“Oakland has always been a place for original thinkers. I definitely feel lucky to have come up in it and to have been able to soak up all that inspiration from the streets and from music, from everything. But to me being an Oakland Native is loving this town, understanding this town from how grimy it is to how beautiful it is, accepting Oakland for who she is and even who she’s becoming.”
Your name and age.
My name is Salvador Chamuco Cortez. I am 37 years old, born and raised right here on Mitchell street and the “murder dubs”, but it was called the “twamps” when I was a little boy.
Hahaha you just answered my next question, what neighborhood of Oakland are you from or do would you say you grew up in?
I still call it twice. I got it tatted, I dunno, but everybody knows it as the dubs now or murder dubs, I still say twamps.
When did your family come to Oakland and what was the reason?
My family came here, on my dad’s side, I think they came here in the late forties. And on my mom’s side, I think they came here like in the 60s, but it was all for work. Both of my grandparents were tradesmen. On my dad’s side my grandpa Anastasio worked on the railroads and on my mom’s side, my grandpa Fidel was a laborer. I think over 50 something years he’s been the Labor, which is hard work and a lot of opportunity. So they came here. I think my mom before she moved over here, they were actually in closer to the original body of Oakland in West Oakland when she first came here. And then they moved over here and when my grandpa could afford to buy a house, my dad’s dad, was it Union or Southern Pacific actually wrote him a note so that he could buy a house over there near Highland hospital on 18th and he after the railroad worked I think at a cannery, and a warehouse after he bounced off of there.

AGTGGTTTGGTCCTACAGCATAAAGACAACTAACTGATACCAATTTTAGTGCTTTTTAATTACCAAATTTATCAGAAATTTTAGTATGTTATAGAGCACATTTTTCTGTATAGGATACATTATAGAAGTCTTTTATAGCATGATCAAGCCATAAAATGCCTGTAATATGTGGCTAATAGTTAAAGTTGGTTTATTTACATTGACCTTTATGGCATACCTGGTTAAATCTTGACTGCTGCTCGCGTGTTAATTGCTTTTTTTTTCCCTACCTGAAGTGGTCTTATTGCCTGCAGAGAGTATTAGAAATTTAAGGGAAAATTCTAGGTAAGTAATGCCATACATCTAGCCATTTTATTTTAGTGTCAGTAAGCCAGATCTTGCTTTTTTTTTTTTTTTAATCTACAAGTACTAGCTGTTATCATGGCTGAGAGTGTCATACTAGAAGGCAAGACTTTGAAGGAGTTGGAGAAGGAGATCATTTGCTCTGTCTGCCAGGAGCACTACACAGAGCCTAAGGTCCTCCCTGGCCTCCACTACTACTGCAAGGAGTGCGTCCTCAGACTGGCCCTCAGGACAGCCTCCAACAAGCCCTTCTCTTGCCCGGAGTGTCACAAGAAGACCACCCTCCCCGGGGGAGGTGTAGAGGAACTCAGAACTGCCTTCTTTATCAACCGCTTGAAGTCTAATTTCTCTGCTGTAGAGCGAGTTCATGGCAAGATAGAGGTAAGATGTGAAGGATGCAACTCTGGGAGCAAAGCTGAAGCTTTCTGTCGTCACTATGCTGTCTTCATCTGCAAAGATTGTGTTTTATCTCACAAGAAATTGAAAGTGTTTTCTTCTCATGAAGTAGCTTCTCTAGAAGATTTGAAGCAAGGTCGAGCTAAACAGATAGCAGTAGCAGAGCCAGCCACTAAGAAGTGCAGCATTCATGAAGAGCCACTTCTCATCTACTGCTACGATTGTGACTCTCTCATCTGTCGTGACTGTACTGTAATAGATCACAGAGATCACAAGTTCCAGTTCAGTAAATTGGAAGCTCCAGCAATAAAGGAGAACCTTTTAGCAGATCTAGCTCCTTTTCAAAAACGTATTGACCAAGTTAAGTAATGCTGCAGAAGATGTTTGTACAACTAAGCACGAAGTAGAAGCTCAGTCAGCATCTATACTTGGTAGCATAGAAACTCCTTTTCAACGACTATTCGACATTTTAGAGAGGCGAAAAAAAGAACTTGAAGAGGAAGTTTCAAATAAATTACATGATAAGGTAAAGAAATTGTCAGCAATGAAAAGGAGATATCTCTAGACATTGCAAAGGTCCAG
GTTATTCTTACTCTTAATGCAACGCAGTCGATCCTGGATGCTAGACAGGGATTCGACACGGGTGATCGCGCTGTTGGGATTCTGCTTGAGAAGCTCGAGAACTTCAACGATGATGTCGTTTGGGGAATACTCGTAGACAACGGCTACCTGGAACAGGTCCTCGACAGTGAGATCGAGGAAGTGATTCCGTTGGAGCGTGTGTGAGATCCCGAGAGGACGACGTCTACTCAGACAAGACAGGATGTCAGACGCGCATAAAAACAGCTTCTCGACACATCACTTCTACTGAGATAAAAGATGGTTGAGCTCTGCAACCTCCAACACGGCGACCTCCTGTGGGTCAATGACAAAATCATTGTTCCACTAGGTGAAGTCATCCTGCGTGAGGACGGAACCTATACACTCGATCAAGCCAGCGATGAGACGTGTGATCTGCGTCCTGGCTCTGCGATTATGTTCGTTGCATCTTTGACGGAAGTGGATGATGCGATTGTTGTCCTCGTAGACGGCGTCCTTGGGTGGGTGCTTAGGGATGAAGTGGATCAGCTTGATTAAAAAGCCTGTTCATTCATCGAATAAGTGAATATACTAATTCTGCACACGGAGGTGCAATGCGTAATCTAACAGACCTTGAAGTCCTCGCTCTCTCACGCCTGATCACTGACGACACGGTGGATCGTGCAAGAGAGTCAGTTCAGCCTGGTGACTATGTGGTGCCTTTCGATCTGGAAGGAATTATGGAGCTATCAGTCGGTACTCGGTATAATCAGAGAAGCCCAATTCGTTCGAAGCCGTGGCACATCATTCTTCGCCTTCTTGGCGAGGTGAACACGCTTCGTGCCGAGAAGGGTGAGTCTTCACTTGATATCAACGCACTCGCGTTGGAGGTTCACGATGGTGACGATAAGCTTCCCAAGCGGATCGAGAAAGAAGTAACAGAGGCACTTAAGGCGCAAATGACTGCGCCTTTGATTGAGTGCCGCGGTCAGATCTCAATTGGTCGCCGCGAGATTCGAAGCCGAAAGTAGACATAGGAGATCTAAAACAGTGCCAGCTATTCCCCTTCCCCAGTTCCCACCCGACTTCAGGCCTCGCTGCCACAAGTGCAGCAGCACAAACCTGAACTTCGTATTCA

What was it like growing up on your street and neighborhood or in your home? Can you give us some memories that stand out?
I definitely am lucky cause my parents were very supportive and nurturing creatively. I would definitely say this neighborhood and the early nineties even mid nineties was pretty wild. By the time we were in high school I feel like we had already lost like two neighborhood kids to gang violence and a lot of mainy stuff, there used to be projects halfway down the street. So it was kind of a trip too. Cause when I was a little boy, this neighborhood was like half black, half Latino, maybe a little Chinese. And now it’s just not, there’s still African American families that live on the street, but not as many as there used to be, which is kind of kind of sad, you know? Definitely. You see the neighborhood changing. You know, some people feel like it’s for the better, but I still feel like I miss the old shit. Like it was lightweight traumatic, but I don’t think I’d have it any other way. Cause your environment creates who you are and the things that you go through shape who you will be in the future.
What does it mean to you or what does it mean for you to be born and raised in Oakland and be an Oakland Native?